Monday, November 17, 2014

Steve Albini: Then and Now...

Steve Albini: the internet has solved the problem with music | Music | The Guardian: "We’ve published the entire address (with a few edits; I removed a throwaway jibe at Prince in case his highness’s lawyers come knocking) and it’s worth reading as a follow-up to his essay written 21 years ago. Albini explains in detail how major labels would carelessly spend money on promotion, thereby propping up record stores, radio stations and PR companies, safe in the knowledge that this money would be recouped at the artists’ expense."

1993 - The Problem with Music - The Baffler: "Whenever I talk to a band who are about to sign with a major label, I always end up thinking of them in a particular context. I imagine a trench, about four feet wide and five feet deep, maybe sixty yards long, filled with runny, decaying shit. I imagine these people, some of them good friends, some of them barely acquaintances, at one end of this trench. I also imagine a faceless industry lackey at the other end, holding a fountain pen and a contract waiting to be signed.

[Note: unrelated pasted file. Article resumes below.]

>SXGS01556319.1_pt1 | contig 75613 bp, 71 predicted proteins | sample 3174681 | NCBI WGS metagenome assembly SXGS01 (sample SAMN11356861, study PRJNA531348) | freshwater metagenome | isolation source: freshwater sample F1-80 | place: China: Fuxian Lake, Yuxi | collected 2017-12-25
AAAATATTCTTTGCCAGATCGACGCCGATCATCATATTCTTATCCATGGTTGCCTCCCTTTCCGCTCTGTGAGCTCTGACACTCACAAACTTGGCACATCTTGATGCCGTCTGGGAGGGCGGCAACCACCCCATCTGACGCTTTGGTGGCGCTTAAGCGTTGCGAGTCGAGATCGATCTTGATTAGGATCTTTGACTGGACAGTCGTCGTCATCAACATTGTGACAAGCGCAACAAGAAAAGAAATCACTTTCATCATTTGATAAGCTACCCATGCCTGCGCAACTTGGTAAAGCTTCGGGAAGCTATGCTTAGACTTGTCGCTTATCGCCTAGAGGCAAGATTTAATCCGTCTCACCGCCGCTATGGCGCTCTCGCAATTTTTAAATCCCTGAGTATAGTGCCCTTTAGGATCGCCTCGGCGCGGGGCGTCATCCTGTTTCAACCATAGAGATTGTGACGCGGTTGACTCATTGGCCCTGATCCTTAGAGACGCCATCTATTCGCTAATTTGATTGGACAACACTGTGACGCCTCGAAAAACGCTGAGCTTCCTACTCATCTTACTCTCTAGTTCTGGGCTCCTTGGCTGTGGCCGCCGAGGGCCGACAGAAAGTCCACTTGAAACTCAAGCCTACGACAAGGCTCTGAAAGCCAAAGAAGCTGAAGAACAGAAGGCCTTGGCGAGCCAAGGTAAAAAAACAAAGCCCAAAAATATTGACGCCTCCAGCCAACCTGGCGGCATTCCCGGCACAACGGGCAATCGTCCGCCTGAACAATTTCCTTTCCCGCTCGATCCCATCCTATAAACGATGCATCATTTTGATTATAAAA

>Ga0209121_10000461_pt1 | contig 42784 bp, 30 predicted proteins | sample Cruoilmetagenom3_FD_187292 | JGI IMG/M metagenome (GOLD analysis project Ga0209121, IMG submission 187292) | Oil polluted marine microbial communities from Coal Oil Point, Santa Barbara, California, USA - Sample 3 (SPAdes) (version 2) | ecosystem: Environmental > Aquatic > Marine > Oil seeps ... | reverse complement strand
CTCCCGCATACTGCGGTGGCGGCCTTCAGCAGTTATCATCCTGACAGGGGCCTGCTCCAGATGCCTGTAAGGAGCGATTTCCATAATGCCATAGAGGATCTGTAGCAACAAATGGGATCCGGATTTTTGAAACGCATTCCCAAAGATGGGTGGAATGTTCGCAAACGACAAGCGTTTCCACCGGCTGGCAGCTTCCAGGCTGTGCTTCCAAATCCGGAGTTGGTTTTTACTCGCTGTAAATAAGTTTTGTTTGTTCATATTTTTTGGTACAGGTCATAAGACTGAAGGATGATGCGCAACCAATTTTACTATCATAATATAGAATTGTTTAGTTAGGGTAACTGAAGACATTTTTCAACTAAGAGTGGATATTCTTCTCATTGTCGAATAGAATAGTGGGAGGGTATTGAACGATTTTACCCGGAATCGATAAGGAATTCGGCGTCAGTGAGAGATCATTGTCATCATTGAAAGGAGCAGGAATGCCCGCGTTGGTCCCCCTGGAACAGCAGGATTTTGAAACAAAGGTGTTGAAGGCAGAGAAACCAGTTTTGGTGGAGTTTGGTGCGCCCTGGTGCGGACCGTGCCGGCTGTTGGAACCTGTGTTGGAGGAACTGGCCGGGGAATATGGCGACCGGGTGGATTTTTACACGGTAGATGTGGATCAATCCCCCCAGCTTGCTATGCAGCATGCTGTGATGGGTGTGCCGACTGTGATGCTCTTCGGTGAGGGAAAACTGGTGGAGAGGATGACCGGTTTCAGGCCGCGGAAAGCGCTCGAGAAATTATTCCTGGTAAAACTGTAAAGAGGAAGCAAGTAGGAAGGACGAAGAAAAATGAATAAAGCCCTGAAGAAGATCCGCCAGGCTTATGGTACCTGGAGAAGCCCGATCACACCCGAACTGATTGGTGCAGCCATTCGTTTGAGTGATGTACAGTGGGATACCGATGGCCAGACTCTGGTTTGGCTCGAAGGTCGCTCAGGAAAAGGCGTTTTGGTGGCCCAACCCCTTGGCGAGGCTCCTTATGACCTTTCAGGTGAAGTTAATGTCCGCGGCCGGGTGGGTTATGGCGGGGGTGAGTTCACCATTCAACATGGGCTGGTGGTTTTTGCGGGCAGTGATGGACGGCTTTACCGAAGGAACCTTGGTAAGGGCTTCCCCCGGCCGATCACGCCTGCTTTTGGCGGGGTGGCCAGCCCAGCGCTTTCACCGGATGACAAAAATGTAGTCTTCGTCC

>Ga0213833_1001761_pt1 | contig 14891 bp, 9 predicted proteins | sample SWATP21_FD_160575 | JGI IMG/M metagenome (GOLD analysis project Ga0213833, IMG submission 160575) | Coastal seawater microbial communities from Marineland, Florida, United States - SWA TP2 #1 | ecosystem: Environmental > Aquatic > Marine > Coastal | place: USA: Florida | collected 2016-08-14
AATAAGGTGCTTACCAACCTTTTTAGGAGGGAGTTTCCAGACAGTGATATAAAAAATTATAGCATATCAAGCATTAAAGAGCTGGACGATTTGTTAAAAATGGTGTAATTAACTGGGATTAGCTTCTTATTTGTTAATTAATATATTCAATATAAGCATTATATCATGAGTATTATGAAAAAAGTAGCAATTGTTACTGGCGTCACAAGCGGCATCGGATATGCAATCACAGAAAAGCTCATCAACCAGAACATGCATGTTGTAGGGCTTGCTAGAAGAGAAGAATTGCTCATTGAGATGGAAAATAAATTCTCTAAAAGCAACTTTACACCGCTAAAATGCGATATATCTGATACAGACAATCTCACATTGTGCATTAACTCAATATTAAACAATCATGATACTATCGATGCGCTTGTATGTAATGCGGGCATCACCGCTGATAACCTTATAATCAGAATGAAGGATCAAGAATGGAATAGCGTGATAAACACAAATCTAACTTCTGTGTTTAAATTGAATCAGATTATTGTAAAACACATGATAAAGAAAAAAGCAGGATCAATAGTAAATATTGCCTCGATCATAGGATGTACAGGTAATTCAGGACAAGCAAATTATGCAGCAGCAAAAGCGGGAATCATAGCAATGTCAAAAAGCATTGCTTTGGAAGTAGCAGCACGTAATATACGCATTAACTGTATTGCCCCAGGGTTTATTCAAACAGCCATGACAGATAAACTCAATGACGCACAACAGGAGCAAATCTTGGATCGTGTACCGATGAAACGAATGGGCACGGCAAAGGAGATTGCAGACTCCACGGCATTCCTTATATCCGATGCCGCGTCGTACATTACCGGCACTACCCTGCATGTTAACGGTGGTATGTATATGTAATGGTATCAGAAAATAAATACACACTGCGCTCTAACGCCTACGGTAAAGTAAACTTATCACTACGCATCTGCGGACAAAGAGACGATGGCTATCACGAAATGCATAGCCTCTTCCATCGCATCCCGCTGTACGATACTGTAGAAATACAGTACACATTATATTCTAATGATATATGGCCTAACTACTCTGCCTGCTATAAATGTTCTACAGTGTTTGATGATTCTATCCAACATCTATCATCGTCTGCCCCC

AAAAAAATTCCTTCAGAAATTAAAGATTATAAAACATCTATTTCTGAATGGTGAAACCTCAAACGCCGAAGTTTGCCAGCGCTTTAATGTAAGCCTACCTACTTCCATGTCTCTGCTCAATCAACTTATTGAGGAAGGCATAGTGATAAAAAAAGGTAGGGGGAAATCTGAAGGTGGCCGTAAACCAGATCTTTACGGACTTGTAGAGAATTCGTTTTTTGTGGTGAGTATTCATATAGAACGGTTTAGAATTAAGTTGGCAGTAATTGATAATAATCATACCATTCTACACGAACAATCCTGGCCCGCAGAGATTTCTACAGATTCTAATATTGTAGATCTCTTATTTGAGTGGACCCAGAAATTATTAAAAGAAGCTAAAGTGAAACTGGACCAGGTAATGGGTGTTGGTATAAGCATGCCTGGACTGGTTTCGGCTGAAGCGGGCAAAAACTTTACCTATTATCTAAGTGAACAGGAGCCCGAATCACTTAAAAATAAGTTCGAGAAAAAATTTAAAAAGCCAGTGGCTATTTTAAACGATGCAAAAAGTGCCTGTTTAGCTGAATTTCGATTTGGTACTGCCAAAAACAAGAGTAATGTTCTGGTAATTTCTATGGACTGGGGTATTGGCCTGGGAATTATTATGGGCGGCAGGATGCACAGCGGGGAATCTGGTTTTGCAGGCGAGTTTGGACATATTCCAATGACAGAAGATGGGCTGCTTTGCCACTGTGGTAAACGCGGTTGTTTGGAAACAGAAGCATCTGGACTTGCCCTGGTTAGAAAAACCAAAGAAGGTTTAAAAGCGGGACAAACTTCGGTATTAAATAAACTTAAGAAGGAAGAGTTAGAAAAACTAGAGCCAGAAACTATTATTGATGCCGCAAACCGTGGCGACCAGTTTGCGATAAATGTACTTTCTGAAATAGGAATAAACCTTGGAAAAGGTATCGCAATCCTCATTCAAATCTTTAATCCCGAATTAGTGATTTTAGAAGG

"Nobody can see what’s printed on the contract. It’s too far away, and besides, the shit stench is making everybody’s eyes water. The lackey shouts to everybody that the first one to swim the trench gets to sign the contract. Everybody dives in the trench and they struggle furiously to get to the other end. Two people arrive simultaneously and begin wrestling furiously, clawing each other and dunking each other under the shit. Eventually, one of them capitulates, and there’s only one contestant left. He reaches for the pen, but the Lackey says, 'Actually, I think you need a little more development. Swim it again, please. Backstroke.'

"And he does, of course."

2014Steve Albini on the surprisingly sturdy state of the music industry – in full | Music | The Guardian: "The music producer, Shellac frontman and author of seminal 1993 essay, The Problem with Music, spoke in Melbourne about the advantages of the internet, the death of the major label system, copyright law and that ‘purple dwarf in assless chaps’"

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